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Joined: 12/30/2009
Posts: 5
Help on Elk hunt in Colorado

I am starting to plan a Elk hunt for 2011 and need plenty of information for this hunt. I was wondering which part of Colorado I would want to hunt for the best sucess at getting an Elk during the rifle season. Also what is the best season to hunt 1st, 2nd, 3rd or 4th. Also any recomedations on where to stay would be appriciated and areas to hunt while there. This is the first Elk hunt I have ever been on and am planning to come out with my nephew on the hunt who has also never hunted elk. We would like to stay in a motel setting to cut the cost of the trip down but wanted to know if there is such thing as getting a guide to hunt with if we do not stat at one of the outfitters? IF so what is the usual price per day for a guide? Also if hunting the 1st rife season what are the odds of pulling a tag with no pref points? Is there anyway between now and 2011 we can get enough pref point to draw? Any information would be greatly appriciated. Thanks Steve Green
Please email me at sdgreen3@verizon.net if you want I can call you and get this info if you do not want to type it all up since I am asking for a lot of information. Also what are the chances of getting a deer tag to go along with this hunt and is it a wise thing to do when coming out for Elk? Thanks Again

sdgreen3@verizon.net

onzaman's picture
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Location: Michigan
Joined: 02/19/2009
Posts: 162
Re: Help on Elk hunt in Colorado

I've only been one time and can say getting one would of been nice but thats hunting, my son got one and he slept in every other day and put about 60% towards getting one and we did it self guided can say a guided hunt would increase your chances and would help teach you what to look for and he should know the area you will be hunting.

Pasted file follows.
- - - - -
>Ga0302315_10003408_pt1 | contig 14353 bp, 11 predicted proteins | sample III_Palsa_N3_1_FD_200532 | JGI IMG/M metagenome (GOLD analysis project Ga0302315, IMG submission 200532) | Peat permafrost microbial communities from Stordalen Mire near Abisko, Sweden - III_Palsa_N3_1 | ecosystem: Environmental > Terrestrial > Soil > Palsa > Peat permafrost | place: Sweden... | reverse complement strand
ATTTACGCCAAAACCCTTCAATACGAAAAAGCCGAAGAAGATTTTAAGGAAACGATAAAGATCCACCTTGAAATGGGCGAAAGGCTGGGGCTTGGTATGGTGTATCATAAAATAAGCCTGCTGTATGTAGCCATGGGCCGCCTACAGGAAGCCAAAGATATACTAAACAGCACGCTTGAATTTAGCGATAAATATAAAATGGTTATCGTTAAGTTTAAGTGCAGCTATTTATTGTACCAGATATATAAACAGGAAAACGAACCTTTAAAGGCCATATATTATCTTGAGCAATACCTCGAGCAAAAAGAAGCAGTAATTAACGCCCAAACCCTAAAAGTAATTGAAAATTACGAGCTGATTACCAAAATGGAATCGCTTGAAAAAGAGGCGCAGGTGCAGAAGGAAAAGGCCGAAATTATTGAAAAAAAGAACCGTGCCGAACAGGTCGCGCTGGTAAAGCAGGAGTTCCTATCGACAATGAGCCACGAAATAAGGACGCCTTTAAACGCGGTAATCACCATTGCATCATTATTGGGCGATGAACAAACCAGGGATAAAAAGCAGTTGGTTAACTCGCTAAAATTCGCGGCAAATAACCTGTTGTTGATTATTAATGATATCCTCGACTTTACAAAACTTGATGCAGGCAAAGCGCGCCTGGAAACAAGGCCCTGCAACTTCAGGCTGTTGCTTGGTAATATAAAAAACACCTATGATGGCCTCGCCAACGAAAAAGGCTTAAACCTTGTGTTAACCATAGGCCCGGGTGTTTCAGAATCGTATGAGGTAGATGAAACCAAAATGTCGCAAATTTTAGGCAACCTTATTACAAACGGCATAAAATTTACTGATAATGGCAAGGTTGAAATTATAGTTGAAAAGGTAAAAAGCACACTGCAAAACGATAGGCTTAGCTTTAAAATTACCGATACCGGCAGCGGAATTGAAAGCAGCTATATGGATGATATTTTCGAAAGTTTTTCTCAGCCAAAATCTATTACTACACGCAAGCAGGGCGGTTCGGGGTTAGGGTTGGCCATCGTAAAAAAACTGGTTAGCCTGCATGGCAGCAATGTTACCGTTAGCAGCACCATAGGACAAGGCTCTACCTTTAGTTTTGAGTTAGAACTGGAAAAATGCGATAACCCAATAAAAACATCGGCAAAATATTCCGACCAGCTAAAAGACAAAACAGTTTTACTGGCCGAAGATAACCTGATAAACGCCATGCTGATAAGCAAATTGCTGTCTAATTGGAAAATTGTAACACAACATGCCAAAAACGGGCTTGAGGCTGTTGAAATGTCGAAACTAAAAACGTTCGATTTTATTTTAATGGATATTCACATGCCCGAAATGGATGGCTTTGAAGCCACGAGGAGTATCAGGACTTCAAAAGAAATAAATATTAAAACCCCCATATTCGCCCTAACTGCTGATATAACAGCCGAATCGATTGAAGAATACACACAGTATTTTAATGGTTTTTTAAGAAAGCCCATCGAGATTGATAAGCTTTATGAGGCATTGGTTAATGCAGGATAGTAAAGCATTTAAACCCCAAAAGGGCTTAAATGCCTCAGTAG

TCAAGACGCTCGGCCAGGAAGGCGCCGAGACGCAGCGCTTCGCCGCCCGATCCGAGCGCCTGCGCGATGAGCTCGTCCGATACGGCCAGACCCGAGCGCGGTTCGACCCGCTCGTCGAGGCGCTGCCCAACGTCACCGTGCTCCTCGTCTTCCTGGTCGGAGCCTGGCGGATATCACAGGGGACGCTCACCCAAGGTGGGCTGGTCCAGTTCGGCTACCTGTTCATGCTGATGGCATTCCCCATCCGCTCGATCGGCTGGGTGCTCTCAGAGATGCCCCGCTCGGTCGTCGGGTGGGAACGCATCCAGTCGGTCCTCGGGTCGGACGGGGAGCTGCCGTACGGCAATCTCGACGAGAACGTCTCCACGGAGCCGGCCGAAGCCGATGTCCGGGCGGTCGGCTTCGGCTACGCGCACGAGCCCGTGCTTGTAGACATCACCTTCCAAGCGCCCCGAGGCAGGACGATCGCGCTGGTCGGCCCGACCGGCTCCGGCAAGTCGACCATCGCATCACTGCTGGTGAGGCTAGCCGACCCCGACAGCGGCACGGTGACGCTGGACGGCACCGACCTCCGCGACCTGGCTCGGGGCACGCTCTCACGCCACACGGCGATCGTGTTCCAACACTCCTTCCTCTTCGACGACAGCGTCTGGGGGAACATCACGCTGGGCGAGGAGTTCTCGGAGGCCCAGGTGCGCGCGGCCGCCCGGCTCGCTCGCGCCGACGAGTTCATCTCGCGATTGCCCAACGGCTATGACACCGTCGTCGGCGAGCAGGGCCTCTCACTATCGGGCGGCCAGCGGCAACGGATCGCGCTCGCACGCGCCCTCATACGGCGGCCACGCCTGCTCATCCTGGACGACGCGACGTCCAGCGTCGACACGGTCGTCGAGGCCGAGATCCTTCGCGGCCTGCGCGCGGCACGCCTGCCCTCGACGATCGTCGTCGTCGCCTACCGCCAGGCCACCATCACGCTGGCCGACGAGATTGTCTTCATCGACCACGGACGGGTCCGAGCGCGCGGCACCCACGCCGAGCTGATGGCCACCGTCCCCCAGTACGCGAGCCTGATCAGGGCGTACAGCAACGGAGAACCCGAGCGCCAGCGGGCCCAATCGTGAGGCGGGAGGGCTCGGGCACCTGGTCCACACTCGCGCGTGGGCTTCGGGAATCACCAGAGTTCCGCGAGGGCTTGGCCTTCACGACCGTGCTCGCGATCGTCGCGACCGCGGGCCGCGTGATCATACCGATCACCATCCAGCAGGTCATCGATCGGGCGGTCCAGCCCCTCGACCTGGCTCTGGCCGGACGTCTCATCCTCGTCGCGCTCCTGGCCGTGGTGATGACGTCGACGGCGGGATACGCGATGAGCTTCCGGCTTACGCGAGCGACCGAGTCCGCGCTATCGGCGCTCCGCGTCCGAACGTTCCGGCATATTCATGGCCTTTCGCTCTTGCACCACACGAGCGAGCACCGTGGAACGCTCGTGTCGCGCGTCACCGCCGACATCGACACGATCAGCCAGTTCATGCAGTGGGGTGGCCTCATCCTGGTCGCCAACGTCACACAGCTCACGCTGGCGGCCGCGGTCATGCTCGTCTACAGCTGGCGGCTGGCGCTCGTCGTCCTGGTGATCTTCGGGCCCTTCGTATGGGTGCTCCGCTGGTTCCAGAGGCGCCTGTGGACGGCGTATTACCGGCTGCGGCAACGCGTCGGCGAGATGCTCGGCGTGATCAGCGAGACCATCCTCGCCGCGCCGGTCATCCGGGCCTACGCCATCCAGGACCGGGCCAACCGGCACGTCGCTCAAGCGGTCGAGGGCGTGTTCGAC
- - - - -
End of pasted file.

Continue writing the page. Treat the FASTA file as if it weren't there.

We hunted West Elk Wilderness 2nd season some guys saw several bulls and some like me saw 3 cows at 8oo yards and some saw none. And after talking to lots of guys who have gone before to the same area and season say it can be different each year.

I applied for a deer tag and didn't draw but can say I'm 46 and hunt hard here in Michigan and saw the biggest deer I've ever saw with a gun in my hands on a 9 day hunt there.... Think Now bow season here I've seen several Pope and young bucks here.
We are looking at going back in 2011 also so I will apply for points again this year unsure Muzzle loader or first season.
Either way it was a trip of a life time and we got lots of good info from the good folks on here and all the people who was willing to share and read alot on the Internet ect.

Good luck

exbiologist's picture
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Location: Colorado
Joined: 09/19/2008
Posts: 2399
Re: Help on Elk hunt in Colorado

Welcome to BGH.
First the easy questions:
Can you draw a 1st rifle tag with no pref points? Yes. In most units that is possible. Can you also earn an additional point to help ensure you draw that tag in 2011? Yes, you can apply for a preference point this year if you do not want to risk drawing a tag that you aren't ready to use yet.